Note: This conversation first aired on Detroit Today with Stephen Henderson on April 6, 2018.
New Orleans Mayor Mitch Landrieu made national headlines last year when he had the confederate statues in his city removed. He was at the front of a national wave of confederate statue removals as the South looked to reconcile its history with white supremacy and reverence for the defenders of slavery.
Landrieu, a white man leading a majority-black city, received a lot of attention for this speech on his decision to remove the statues:
Landrieu writes in his new book “In the Shadows of Statues: A White Southerner Confronts History” that the decision to remove the statues came with aggressive resistance. He even struggled to find contractors willing to remove Jefferson Davis and Robert E. Lee from their pedestals. And he lost popular support among his white constituency.
But Landrieu did successfully remove the statues before the end of his second term, which ends in May of this year. He says in his book that he only regrets not having them replaced with new public art before he leaves office.
Landrieu writes about a life-long confrontation with race and racism, first as a young boy growing up in an integrated neighborhood in New Orleans, attending Jesuit schools, and as a the son of a popular mayor, Moon Landrieu, who was progressive on civil rights.
He writes in his book:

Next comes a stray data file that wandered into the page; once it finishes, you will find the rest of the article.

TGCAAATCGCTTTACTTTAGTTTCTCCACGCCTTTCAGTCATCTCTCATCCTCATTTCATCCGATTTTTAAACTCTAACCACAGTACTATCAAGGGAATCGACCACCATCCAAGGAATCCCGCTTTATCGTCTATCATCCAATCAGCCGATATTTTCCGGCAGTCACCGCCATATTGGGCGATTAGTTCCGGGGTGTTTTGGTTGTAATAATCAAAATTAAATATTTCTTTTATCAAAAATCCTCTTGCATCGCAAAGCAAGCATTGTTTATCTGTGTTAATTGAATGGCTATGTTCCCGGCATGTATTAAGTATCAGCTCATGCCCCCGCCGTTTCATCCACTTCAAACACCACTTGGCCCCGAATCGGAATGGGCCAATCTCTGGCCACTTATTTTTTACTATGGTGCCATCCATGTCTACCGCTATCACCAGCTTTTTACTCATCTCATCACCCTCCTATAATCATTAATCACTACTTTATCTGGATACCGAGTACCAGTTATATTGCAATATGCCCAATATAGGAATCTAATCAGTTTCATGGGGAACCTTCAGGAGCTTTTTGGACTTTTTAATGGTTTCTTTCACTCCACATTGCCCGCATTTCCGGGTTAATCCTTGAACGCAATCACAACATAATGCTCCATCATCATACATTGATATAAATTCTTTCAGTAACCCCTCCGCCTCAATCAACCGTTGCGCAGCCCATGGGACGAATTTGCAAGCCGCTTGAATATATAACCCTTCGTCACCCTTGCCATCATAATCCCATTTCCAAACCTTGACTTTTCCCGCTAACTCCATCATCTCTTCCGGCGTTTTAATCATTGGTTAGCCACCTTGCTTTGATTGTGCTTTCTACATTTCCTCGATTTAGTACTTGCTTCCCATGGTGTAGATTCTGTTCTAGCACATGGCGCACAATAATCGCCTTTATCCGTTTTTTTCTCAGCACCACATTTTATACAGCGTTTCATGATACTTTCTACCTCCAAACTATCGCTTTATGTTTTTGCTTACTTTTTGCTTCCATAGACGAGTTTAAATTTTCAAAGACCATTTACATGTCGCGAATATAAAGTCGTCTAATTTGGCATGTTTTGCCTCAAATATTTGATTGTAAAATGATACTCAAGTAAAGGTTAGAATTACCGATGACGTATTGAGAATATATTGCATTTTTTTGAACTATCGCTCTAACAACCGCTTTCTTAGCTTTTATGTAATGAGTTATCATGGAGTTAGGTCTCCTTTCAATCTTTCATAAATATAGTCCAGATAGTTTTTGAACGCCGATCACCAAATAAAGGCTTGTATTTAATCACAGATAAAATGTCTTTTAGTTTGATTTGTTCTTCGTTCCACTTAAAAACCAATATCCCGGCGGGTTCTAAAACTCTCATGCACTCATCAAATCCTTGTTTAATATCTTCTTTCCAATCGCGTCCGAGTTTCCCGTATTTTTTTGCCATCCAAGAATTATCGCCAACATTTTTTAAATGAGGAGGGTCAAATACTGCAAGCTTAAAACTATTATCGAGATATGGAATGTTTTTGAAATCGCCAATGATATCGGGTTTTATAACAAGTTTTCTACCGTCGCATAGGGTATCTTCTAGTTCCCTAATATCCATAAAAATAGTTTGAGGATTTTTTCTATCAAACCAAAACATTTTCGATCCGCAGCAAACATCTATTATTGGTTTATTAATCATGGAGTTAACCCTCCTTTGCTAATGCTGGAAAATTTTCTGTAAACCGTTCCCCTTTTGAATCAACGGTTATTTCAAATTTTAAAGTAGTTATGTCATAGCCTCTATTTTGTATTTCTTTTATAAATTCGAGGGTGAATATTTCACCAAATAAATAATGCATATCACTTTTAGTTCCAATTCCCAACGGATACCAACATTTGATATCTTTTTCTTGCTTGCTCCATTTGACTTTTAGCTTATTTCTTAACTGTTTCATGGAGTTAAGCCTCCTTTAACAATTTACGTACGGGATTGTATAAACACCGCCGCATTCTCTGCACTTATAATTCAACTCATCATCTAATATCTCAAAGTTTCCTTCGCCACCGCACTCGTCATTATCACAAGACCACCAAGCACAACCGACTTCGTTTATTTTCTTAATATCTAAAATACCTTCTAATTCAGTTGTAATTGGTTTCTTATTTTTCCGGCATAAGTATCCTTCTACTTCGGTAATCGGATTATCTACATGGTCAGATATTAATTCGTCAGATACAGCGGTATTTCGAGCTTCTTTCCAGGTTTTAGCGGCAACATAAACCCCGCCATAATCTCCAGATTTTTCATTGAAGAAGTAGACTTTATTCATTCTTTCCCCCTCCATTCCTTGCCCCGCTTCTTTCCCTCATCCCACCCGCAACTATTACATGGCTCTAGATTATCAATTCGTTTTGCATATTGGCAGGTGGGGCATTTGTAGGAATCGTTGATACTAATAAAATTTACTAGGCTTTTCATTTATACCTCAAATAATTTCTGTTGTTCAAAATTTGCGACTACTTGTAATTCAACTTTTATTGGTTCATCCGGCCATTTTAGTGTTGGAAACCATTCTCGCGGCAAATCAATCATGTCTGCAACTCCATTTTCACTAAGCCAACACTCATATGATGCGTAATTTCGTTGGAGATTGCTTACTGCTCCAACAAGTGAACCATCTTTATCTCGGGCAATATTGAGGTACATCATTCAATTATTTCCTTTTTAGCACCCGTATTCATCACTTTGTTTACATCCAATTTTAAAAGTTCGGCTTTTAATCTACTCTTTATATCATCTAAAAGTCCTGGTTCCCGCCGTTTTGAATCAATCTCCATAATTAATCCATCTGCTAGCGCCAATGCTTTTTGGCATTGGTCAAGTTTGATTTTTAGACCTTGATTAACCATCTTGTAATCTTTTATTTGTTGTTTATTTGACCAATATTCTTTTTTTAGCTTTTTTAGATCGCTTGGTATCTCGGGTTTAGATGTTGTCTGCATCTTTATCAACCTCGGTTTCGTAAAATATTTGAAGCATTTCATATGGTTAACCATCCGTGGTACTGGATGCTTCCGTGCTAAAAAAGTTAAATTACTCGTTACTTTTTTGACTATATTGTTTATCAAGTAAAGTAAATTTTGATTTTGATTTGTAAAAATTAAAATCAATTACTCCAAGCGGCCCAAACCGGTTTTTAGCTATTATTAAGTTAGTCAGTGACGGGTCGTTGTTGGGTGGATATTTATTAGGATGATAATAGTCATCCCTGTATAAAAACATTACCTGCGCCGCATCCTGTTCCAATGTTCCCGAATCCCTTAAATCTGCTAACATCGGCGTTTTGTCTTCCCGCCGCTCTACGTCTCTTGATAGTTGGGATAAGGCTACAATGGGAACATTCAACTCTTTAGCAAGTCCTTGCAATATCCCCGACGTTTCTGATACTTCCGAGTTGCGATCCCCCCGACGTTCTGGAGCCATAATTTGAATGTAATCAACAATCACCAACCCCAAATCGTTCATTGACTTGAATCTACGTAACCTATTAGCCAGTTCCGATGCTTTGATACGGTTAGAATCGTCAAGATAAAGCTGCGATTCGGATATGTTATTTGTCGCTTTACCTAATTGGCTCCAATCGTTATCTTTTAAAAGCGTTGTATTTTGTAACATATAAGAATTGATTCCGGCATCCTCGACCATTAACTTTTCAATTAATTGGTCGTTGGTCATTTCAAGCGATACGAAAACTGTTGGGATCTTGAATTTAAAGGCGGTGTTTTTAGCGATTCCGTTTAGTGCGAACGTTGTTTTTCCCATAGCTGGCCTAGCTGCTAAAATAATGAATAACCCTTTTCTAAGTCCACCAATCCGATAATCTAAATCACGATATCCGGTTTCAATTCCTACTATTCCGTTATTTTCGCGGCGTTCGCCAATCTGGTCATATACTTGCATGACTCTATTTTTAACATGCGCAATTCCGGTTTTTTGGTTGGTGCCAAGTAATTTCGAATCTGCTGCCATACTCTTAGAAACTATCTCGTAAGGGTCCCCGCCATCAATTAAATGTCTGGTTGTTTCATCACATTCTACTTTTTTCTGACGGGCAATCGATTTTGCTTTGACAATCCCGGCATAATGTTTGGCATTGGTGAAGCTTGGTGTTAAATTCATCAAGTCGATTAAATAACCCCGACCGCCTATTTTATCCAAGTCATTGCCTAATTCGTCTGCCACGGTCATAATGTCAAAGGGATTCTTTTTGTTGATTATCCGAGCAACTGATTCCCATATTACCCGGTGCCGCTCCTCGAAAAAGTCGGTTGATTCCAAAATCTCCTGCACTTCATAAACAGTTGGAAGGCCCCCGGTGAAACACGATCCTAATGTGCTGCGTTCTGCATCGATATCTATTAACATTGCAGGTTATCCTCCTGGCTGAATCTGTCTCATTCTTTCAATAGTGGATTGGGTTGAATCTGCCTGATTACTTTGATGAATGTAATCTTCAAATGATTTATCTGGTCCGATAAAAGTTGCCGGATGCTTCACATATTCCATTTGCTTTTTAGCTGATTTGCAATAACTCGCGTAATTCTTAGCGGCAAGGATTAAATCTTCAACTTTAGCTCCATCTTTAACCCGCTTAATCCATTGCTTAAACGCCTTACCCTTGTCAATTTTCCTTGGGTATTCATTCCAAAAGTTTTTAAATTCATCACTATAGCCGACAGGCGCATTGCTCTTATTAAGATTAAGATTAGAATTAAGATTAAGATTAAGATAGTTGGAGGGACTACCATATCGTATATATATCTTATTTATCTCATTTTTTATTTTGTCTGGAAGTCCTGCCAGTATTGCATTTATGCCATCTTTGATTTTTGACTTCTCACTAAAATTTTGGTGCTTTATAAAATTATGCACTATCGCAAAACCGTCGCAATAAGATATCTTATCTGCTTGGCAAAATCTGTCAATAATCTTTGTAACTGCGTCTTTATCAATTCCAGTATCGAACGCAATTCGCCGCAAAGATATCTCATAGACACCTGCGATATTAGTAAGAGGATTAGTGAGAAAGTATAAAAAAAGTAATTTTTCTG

“Here is what I know about race. You can’t go over it. You can’t go under it. You can’t go around it. You have to go through it.
“I have been searching for my way through race for all of my conscious life and will keep doing so until God mercifully takes my last breath. The voices across the years, from childhood, through my education, and into public office, speak to me still.”
A key voice speaking to Landrieu about race while he was mayor was jazz musician Wynton Marsalis, who challenged Landrieu to look at the statues from the perspective of African Americans living in New Orleans, and also to consider having the statues removed.
“Really something changed in me,” Landrieu tells Detroit Today senior producer Laura Weber-Davis. “I write about those feelings that I heard from African Americans.”
Landrieu says it was important for him to say publicly, and to write in the book, the truth about the statues; that the Civil War was fought to defend slavery, and the statues were erected decades later to promote white supremacy.
”You have to state that [Confederates] were on the wrong side of history, and the wrong side of humanity.”
“The war was fought over the cause of slavery, period. It wasn’t economics… it wasn’t a noble cause,” says Landrieu. “That, unfortunately, is very hard for some people to say these days, and it shouldn’t be. Because if we can’t say that very simple thing, it’s hard for us to get to the next generation of resolution on race.”
Landrieu’s national profile has been raised, in part because of his position on the statues, but also as a buzz lingers around him that he may consider running for president in 2020. For now, Landrieu says he’s not thinking about that.
“In politics you never say never, but it’s not something I’m working on now or intending to do.”
To hear more from Landrieu on Detroit Today, click on the audio player above.